Michigan Smoke and Radon Detectors Advice Needed.

9 Replies

I'm a Michigan landlord who resides in a two-story, side-by-side duplex (3-bed each) and has the other side rented. It's been a long time since I've been very active in the RE world. If I understand the laws correctly, I need to add smoke alarms to each bedroom. As of now, I have only one smoke alarm on the main floor and one in the hall of the 2nd story (in each unit). I also have a basement that runs the length of both units and it has been recommended to me to have a detector in the basements, too. 

So, my first question is, does this mean I need 6 alarms in each unit? (3 in each bedroom, 1 in the upstairs hallway, one on the main floor, and one in the basement).

My next question is, what type do I want to get? I'm on a really low budget but want to be up to code. And where might I find a good deal? Amazon?

And one more question. From what I understand in the current laws, I need a radon detector for the other unit (have one already in mine). Is it a good idea to have a combo smoke/radon detector?

I'm hoping to be renting out my side of the duplex next year, and am also looking to bring things up to code for Section 8.

Thanks, anyone and everyone for any helpful advice you might have.

@Christine Seeley There are county specific laws and laws to specific go those who owner occupy. I am not aware of radon requirements in any area as long as you are not aware of a radon issue. Are you looking at Sparta specifically? I would call the local.

municipality on clarity for this

Like he said check you local. I believe you need one in each bedroom and one in the hallway immediately outside the bedrooms, one on main floor and one in the basement. Rules may not apply to your living area but I would suggest doing the same there. I know nothing about a radon detector requirement.



Don't take the advice of strangers on the internet. Go find out what you need to do from the appropriate local authorities. This is a legitimate safety issue and you should not cut any corners.

Best thing to do is swing by your municipality's building department and have a chat with the right person. In my city the rules around smoke detectors are insanely complicated and based on such things as the date of the last "major" renovation (defined by the type of permit that was pulled) and the date of the last sale of the property. As a result, no two houses seem to have the same installation.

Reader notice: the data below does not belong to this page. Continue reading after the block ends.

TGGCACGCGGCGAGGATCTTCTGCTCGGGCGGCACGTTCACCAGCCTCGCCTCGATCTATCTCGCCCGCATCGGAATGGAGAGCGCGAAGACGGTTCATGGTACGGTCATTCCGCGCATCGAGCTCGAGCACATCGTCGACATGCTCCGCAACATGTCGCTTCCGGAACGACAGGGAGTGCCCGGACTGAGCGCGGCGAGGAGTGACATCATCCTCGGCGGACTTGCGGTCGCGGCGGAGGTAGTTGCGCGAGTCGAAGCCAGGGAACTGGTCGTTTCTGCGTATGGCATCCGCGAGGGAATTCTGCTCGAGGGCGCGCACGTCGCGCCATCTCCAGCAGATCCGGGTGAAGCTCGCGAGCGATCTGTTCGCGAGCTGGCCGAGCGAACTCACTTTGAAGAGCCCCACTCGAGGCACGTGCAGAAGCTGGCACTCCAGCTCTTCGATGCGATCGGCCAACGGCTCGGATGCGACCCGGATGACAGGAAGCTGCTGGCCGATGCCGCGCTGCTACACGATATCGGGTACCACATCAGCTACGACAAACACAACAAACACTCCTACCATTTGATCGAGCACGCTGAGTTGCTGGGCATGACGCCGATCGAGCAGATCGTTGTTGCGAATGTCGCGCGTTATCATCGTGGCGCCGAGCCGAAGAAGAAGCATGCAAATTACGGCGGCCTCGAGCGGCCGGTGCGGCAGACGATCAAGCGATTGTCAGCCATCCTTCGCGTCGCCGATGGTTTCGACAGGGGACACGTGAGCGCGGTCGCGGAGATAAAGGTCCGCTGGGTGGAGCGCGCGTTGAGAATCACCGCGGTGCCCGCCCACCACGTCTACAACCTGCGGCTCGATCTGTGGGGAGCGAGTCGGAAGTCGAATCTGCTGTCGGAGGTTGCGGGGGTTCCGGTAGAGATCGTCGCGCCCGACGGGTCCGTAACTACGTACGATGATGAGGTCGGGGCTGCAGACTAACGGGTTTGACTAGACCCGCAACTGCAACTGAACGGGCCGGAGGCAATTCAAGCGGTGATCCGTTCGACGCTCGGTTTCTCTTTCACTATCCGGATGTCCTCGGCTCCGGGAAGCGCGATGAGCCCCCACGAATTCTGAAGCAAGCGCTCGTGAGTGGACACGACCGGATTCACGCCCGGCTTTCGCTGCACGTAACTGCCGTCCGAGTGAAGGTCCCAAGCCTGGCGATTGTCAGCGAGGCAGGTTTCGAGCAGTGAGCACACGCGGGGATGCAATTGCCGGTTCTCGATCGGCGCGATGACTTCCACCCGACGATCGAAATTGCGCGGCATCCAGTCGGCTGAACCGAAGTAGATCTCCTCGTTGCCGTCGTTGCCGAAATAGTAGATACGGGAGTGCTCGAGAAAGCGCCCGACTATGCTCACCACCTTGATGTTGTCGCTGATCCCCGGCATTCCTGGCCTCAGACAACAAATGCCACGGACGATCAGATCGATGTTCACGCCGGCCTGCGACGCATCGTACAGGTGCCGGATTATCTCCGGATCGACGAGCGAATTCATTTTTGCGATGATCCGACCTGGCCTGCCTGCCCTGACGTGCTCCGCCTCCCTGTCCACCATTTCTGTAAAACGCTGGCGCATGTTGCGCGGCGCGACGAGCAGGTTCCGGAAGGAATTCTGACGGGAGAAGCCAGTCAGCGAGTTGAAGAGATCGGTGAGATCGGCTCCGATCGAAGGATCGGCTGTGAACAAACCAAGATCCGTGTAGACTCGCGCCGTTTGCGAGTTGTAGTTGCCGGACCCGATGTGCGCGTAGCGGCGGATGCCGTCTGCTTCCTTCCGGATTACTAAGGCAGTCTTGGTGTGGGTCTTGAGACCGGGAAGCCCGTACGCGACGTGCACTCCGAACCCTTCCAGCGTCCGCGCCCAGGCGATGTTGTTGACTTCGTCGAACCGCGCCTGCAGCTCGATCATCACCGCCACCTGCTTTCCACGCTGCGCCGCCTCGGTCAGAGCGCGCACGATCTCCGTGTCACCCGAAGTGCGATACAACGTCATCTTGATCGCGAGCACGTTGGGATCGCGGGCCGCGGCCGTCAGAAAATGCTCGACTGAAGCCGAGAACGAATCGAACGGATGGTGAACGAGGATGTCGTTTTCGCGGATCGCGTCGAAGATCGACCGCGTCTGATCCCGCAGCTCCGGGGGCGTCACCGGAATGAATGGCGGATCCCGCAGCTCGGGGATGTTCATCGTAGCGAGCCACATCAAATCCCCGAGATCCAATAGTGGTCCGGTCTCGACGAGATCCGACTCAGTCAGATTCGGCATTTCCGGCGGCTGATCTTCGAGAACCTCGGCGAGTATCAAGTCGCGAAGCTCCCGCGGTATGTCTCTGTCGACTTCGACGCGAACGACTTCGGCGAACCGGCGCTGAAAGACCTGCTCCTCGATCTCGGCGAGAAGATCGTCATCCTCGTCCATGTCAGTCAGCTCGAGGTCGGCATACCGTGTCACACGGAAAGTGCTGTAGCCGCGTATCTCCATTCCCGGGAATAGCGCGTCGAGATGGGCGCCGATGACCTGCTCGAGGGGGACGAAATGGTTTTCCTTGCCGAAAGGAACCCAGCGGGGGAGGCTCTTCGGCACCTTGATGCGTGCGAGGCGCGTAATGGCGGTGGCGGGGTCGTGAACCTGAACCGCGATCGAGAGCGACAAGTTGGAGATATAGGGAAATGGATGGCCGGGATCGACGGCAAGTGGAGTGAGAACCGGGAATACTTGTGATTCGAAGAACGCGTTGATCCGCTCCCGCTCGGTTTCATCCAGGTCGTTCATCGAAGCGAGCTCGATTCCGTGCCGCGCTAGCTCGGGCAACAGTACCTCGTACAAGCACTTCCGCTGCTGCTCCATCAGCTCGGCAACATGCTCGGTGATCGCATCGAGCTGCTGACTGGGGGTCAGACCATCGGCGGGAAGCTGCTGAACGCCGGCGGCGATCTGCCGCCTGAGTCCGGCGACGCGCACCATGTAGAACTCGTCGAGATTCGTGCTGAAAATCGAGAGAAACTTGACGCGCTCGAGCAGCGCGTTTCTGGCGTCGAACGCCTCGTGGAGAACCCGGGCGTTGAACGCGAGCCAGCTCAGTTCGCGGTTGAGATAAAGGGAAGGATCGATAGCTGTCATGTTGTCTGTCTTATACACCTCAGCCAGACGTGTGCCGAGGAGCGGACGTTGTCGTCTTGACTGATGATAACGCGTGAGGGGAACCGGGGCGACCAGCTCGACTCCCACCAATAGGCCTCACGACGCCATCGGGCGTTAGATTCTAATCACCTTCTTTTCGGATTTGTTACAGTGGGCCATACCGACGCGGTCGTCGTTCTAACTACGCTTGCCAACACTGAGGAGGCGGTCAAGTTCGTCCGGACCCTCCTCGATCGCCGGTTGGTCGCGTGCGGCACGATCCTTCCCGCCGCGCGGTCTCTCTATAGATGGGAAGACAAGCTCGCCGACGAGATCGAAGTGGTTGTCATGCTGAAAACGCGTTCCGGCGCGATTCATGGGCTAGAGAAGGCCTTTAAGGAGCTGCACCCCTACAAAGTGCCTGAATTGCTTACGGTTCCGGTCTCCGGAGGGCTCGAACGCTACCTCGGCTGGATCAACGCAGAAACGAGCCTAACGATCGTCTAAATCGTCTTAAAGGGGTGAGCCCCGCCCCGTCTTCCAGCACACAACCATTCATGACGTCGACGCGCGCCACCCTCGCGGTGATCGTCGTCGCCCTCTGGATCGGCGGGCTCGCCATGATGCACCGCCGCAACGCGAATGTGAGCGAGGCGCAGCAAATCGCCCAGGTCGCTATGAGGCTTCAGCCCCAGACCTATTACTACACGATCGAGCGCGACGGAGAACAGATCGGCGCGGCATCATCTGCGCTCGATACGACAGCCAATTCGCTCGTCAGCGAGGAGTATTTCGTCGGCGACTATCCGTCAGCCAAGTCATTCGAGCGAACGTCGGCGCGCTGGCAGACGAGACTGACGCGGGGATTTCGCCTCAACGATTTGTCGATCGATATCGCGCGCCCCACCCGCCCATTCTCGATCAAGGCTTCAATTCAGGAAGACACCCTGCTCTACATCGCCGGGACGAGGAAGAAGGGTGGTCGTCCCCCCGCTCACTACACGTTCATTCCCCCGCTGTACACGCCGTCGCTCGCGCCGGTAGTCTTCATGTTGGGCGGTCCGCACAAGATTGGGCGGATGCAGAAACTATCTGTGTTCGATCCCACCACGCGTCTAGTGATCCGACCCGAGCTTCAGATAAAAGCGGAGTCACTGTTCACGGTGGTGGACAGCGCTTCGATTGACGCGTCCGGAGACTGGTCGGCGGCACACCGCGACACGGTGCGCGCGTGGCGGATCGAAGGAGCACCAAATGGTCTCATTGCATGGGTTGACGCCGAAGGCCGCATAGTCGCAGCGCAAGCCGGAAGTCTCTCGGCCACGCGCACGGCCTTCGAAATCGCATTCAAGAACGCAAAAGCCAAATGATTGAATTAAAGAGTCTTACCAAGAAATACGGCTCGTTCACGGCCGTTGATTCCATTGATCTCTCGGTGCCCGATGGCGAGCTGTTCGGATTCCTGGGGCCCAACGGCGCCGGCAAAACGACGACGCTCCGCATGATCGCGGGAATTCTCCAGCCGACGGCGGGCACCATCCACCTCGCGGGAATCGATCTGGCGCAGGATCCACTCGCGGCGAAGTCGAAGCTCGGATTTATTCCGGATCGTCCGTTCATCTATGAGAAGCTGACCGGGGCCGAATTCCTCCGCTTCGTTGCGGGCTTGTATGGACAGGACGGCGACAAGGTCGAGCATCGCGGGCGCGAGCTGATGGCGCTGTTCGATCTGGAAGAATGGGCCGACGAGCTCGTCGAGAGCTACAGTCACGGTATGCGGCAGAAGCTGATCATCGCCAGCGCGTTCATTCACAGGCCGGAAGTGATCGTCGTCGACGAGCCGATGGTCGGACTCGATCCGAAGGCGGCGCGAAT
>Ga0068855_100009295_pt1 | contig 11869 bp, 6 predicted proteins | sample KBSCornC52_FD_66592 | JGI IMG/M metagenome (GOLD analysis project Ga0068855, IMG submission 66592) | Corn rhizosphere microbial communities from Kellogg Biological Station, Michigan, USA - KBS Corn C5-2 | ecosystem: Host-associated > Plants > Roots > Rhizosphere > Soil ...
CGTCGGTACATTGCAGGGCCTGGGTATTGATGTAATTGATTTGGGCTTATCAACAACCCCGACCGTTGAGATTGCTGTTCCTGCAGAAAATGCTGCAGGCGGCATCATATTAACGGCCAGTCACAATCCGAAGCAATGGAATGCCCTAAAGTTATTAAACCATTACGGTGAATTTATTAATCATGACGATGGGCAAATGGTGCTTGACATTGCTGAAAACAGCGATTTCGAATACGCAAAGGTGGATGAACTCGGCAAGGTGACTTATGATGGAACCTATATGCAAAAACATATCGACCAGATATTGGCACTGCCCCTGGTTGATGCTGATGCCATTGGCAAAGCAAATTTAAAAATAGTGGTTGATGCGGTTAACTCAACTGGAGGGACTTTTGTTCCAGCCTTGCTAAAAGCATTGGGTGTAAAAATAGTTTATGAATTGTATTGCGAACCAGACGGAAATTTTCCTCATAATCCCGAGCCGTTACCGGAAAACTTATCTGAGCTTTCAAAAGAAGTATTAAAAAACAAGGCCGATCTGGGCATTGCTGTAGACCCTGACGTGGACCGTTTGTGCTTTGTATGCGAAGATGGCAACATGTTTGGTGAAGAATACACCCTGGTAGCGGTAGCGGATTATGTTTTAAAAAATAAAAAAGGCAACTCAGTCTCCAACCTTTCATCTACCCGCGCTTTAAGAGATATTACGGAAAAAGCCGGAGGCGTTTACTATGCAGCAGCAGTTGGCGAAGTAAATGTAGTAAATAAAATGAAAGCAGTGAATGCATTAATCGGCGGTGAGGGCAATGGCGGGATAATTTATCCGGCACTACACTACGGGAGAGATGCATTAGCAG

The safest setup would be to have hard-wired smoke and CO detectors with sealed battery backups. But that is not cheap to install, and your building may be able to be done with battery units alone (if your local authorities allow it). Even then, the sealed battery units (good for ~10 years, replace the whole thing when it dies) are generally considered safer since they don't rely on owners to change the batteries every year.

Radon is most often an issue in basements. Typically for radon you would run a test for it, then if the test came back positive you would install a basement mitigation system for ~$1-2k (pretty much a fancy fan that vents your basement). 

Are you thinking of CO? That is a real issue and a CO monitor is generally required anywhere you have combustion (gas-fired water heaters, furnaces, garages, etc.). Again, check with your local folks.

Hey Christine, state and local laws apply here. Like others have said call your city / county to check with them.

State rules dictate:

1. One in each bedroom

2. 1 Outside of each separate sleeping area in the immediate vicinity of the bedrooms (meaning hallways)

3. One for each additional story of the dwelling including basements and habitable attics but not including crawl spaces or uninhabitable attics. Different rules for split levels but it doesn’t sound like that is you.

For basements they generally need to be placed at the foot of the staircase on the ceiling, do not put them on a wall horizontally.  We generally place an extra at the top of the stairs in the landing (if there is one) as well but that isn’t code.

We also use the combo smoke/carbon wireless interconnected ones so when one goes off they all go off on tenant turns and new acquisitions and we use the non wireless ones for existing units, but still the combo smoke/carbon.

We also make sure to test them when moving in a tenant, in front of the tenant and have them sign a separate smoke detector addendum to the lease that states they alarms were working at move-in, they understand they are not to remove and they are responsible for the batteries and maintenance. 

Trust me, like liability insurance, this isn’t one area to cut corners, costs or processes.

Thanks, everyone for your input. I appreciate all of it.

Jason Turgeon, I will talk with the local authorities to get it straight from them. And yes, (head hanging low) I did mean CO (Carbon Monoxide), not radon. 

@Christine Seeley what @Scott M. said is spot on for State requirements and calling the building department will get you a nice quick answer. 

I'll add that my experience has been that battery powered smoke detectors with 10 year batteries have been the minimum for the areas that I invest in (though I'm on the east side of the state); unless you're doing some type of structural rehab, in which case a hardwired detector is required. 

I've heard good and bad reviews on combo detectors and have used both, so far so good on both fronts. 

I think the most important takeaway after follow local and state ordinances would be to ensure that the devices are maintained and replaced when needed. 

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